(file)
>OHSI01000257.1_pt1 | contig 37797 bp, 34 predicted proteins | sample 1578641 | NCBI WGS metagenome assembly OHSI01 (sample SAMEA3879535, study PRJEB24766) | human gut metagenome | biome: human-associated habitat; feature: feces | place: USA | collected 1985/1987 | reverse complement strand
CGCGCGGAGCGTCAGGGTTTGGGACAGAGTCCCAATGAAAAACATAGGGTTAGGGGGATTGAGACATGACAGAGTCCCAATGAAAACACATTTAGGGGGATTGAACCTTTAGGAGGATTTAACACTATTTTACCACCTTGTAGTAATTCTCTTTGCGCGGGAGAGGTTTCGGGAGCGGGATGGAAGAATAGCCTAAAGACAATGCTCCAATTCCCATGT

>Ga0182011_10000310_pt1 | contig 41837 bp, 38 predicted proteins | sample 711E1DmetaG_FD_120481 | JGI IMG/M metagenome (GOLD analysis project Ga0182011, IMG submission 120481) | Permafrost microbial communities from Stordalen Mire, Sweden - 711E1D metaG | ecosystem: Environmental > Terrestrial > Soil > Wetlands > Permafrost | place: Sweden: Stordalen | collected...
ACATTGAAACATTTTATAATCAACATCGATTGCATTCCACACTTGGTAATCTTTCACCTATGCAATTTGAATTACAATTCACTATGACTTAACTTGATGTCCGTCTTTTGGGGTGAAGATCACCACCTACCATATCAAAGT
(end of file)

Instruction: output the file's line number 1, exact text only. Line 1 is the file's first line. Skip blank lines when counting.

>OHSI01000257.1_pt1 | contig 37797 bp, 34 predicted proteins | sample 1578641 | NCBI WGS metagenome assembly OHSI01 (sample SAMEA3879535, study PRJEB24766) | human gut metagenome | biome: human-associated habitat; feature: feces | place: USA | collected 1985/1987 | reverse complement strand